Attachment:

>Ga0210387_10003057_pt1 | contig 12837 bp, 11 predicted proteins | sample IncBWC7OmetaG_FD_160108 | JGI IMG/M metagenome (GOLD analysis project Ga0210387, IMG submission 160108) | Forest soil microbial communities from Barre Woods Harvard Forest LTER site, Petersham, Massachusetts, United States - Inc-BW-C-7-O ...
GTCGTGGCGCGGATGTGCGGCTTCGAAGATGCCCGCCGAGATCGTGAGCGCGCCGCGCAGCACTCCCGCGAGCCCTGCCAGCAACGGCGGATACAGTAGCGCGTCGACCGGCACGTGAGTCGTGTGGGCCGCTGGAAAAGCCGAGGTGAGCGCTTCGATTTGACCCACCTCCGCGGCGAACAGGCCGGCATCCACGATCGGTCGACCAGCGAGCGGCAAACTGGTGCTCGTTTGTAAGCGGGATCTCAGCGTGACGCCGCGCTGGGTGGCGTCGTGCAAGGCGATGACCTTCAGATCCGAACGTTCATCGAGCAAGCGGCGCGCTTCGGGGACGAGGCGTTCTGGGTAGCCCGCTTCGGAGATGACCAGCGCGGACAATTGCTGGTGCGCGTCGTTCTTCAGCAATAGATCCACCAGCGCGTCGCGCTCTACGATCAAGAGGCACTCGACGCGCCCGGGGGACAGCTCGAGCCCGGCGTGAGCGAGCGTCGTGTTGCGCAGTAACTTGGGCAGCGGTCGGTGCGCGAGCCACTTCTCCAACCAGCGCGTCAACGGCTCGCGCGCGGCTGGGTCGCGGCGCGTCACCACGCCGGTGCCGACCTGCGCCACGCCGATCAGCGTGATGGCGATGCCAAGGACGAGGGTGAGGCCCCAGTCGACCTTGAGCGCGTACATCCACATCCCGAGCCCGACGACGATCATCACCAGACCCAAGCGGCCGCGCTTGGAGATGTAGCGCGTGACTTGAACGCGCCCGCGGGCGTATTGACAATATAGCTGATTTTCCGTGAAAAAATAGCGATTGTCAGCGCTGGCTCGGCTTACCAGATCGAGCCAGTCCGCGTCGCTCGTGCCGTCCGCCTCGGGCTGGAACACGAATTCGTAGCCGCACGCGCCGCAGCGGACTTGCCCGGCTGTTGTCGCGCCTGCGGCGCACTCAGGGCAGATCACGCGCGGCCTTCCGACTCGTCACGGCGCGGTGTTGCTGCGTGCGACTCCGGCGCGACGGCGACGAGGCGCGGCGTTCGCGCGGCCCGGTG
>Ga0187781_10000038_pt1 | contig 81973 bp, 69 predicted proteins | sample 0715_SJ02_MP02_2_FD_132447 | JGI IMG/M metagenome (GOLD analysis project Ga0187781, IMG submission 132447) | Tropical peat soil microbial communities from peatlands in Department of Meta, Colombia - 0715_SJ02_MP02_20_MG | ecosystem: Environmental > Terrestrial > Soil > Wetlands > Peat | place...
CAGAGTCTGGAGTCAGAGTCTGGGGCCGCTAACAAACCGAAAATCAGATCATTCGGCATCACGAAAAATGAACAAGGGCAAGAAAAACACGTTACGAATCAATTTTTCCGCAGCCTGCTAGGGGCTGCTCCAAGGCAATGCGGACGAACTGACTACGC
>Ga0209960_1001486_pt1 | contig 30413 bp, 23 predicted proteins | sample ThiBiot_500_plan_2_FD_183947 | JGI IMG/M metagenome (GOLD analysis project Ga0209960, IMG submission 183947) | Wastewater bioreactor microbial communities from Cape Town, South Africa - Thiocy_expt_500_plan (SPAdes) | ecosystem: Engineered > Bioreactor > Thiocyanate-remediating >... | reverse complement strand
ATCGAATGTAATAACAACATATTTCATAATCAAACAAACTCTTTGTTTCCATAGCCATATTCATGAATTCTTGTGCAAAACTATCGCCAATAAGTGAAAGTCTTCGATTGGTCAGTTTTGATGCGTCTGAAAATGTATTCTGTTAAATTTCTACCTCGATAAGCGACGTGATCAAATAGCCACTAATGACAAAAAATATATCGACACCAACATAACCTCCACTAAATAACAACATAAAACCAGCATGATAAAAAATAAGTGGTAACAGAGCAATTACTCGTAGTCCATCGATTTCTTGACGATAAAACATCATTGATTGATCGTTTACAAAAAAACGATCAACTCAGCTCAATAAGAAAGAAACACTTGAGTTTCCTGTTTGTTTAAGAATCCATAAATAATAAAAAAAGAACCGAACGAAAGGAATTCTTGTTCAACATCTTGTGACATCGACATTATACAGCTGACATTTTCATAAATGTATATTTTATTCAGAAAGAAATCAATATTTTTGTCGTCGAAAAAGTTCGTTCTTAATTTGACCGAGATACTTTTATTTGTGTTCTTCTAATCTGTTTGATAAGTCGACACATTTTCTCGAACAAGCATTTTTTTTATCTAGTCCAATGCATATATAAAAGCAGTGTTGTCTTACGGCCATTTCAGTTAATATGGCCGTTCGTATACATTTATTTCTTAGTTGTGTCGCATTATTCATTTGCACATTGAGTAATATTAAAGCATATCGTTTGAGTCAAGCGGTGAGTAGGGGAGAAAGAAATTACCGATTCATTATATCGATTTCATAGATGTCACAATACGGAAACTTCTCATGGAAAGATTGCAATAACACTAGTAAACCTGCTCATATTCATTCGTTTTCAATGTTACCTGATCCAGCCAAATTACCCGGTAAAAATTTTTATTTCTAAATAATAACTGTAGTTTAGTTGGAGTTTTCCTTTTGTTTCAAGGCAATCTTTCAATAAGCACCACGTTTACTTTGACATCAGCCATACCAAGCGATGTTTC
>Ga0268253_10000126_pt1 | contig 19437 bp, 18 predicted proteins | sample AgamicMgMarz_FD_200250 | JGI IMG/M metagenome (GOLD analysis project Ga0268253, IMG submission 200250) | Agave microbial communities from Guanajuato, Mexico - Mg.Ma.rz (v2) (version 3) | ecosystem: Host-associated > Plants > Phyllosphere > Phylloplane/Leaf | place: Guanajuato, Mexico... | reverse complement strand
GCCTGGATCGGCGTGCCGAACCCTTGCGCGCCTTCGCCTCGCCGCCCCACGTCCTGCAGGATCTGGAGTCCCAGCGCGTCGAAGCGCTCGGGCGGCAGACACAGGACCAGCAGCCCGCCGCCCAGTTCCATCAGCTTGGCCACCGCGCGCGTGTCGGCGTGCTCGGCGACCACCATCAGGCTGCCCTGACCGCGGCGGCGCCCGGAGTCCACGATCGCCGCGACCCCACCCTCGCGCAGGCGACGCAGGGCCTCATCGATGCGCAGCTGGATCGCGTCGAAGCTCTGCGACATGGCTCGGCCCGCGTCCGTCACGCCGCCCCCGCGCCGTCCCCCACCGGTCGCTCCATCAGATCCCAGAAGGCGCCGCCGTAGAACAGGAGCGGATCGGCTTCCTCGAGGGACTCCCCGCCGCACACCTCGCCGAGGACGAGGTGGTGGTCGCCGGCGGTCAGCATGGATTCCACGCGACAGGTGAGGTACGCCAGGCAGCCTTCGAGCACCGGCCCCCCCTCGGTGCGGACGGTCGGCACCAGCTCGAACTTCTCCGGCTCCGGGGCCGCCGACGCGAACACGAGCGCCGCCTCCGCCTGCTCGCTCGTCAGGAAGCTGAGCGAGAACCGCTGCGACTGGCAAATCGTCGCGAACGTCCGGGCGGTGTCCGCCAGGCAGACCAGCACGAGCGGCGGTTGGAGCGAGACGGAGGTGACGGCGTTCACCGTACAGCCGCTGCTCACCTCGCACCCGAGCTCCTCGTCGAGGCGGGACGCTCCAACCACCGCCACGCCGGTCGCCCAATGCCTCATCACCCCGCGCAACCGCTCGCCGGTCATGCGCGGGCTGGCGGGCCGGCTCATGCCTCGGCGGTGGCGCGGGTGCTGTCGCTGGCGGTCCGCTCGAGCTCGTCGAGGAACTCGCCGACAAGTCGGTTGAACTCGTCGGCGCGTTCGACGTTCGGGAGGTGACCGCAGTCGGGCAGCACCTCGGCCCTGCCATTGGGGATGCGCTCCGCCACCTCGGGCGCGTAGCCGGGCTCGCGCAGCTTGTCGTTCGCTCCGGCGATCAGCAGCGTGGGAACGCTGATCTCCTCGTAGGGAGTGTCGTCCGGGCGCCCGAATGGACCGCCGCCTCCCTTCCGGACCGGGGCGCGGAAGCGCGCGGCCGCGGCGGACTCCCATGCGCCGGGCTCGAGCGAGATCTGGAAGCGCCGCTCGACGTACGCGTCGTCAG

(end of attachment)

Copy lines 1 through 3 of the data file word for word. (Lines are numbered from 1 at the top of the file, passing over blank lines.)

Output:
>Ga0210387_10003057_pt1 | contig 12837 bp, 11 predicted proteins | sample IncBWC7OmetaG_FD_160108 | JGI IMG/M metagenome (GOLD analysis project Ga0210387, IMG submission 160108) | Forest soil microbial communities from Barre Woods Harvard Forest LTER site, Petersham, Massachusetts, United States - Inc-BW-C-7-O ...
GTCGTGGCGCGGATGTGCGGCTTCGAAGATGCCCGCCGAGATCGTGAGCGCGCCGCGCAGCACTCCCGCGAGCCCTGCCAGCAACGGCGGATACAGTAGCGCGTCGACCGGCACGTGAGTCGTGTGGGCCGCTGGAAAAGCCGAGGTGAGCGCTTCGATTTGACCCACCTCCGCGGCGAACAGGCCGGCATCCACGATCGGTCGACCAGCGAGCGGCAAACTGGTGCTCGTTTGTAAGCGGGATCTCAGCGTGACGCCGCGCTGGGTGGCGTCGTGCAAGGCGATGACCTTCAGATCCGAACGTTCATCGAGCAAGCGGCGCGCTTCGGGGACGAGGCGTTCTGGGTAGCCCGCTTCGGAGATGACCAGCGCGGACAATTGCTGGTGCGCGTCGTTCTTCAGCAATAGATCCACCAGCGCGTCGCGCTCTACGATCAAGAGGCACTCGACGCGCCCGGGGGACAGCTCGAGCCCGGCGTGAGCGAGCGTCGTGTTGCGCAGTAACTTGGGCAGCGGTCGGTGCGCGAGCCACTTCTCCAACCAGCGCGTCAACGGCTCGCGCGCGGCTGGGTCGCGGCGCGTCACCACGCCGGTGCCGACCTGCGCCACGCCGATCAGCGTGATGGCGATGCCAAGGACGAGGGTGAGGCCCCAGTCGACCTTGAGCGCGTACATCCACATCCCGAGCCCGACGACGATCATCACCAGACCCAAGCGGCCGCGCTTGGAGATGTAGCGCGTGACTTGAACGCGCCCGCGGGCGTATTGACAATATAGCTGATTTTCCGTGAAAAAATAGCGATTGTCAGCGCTGGCTCGGCTTACCAGATCGAGCCAGTCCGCGTCGCTCGTGCCGTCCGCCTCGGGCTGGAACACGAATTCGTAGCCGCACGCGCCGCAGCGGACTTGCCCGGCTGTTGTCGCGCCTGCGGCGCACTCAGGGCAGATCACGCGCGGCCTTCCGACTCGTCACGGCGCGGTGTTGCTGCGTGCGACTCCGGCGCGACGGCGACGAGGCGCGGCGTTCGCGCGGCCCGGTG
>Ga0187781_10000038_pt1 | contig 81973 bp, 69 predicted proteins | sample 0715_SJ02_MP02_2_FD_132447 | JGI IMG/M metagenome (GOLD analysis project Ga0187781, IMG submission 132447) | Tropical peat soil microbial communities from peatlands in Department of Meta, Colombia - 0715_SJ02_MP02_20_MG | ecosystem: Environmental > Terrestrial > Soil > Wetlands > Peat | place...